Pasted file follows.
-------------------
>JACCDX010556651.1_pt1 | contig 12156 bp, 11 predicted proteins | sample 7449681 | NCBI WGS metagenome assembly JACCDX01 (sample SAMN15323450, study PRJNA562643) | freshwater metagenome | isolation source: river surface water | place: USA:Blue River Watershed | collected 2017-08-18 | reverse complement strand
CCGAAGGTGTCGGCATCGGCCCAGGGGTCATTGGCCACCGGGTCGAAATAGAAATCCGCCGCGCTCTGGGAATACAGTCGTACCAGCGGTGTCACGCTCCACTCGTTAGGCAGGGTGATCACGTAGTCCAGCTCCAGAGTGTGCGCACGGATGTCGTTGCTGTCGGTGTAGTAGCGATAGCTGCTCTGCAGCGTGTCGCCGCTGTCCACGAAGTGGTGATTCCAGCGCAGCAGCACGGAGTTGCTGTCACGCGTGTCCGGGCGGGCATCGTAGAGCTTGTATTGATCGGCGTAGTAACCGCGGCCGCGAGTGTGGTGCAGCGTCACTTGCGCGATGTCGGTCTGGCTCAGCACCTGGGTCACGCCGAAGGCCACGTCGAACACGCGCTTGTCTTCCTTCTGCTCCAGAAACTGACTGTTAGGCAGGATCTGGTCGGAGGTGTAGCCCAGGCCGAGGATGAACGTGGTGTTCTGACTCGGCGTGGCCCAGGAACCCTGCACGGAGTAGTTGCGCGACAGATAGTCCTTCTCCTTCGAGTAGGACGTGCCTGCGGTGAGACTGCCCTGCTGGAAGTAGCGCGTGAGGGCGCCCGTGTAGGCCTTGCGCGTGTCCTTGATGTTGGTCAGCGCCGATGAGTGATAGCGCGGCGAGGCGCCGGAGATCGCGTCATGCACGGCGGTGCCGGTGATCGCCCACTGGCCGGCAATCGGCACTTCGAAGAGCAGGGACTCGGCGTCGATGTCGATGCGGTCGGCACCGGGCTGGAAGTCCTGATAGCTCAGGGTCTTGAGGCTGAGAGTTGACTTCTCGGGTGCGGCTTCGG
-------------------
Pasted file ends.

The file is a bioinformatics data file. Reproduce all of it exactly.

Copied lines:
>JACCDX010556651.1_pt1 | contig 12156 bp, 11 predicted proteins | sample 7449681 | NCBI WGS metagenome assembly JACCDX01 (sample SAMN15323450, study PRJNA562643) | freshwater metagenome | isolation source: river surface water | place: USA:Blue River Watershed | collected 2017-08-18 | reverse complement strand
CCGAAGGTGTCGGCATCGGCCCAGGGGTCATTGGCCACCGGGTCGAAATAGAAATCCGCCGCGCTCTGGGAATACAGTCGTACCAGCGGTGTCACGCTCCACTCGTTAGGCAGGGTGATCACGTAGTCCAGCTCCAGAGTGTGCGCACGGATGTCGTTGCTGTCGGTGTAGTAGCGATAGCTGCTCTGCAGCGTGTCGCCGCTGTCCACGAAGTGGTGATTCCAGCGCAGCAGCACGGAGTTGCTGTCACGCGTGTCCGGGCGGGCATCGTAGAGCTTGTATTGATCGGCGTAGTAACCGCGGCCGCGAGTGTGGTGCAGCGTCACTTGCGCGATGTCGGTCTGGCTCAGCACCTGGGTCACGCCGAAGGCCACGTCGAACACGCGCTTGTCTTCCTTCTGCTCCAGAAACTGACTGTTAGGCAGGATCTGGTCGGAGGTGTAGCCCAGGCCGAGGATGAACGTGGTGTTCTGACTCGGCGTGGCCCAGGAACCCTGCACGGAGTAGTTGCGCGACAGATAGTCCTTCTCCTTCGAGTAGGACGTGCCTGCGGTGAGACTGCCCTGCTGGAAGTAGCGCGTGAGGGCGCCCGTGTAGGCCTTGCGCGTGTCCTTGATGTTGGTCAGCGCCGATGAGTGATAGCGCGGCGAGGCGCCGGAGATCGCGTCATGCACGGCGGTGCCGGTGATCGCCCACTGGCCGGCAATCGGCACTTCGAAGAGCAGGGACTCGGCGTCGATGTCGATGCGGTCGGCACCGGGCTGGAAGTCCTGATAGCTCAGGGTCTTGAGGCTGAGAGTTGACTTCTCGGGTGCGGCTTCGG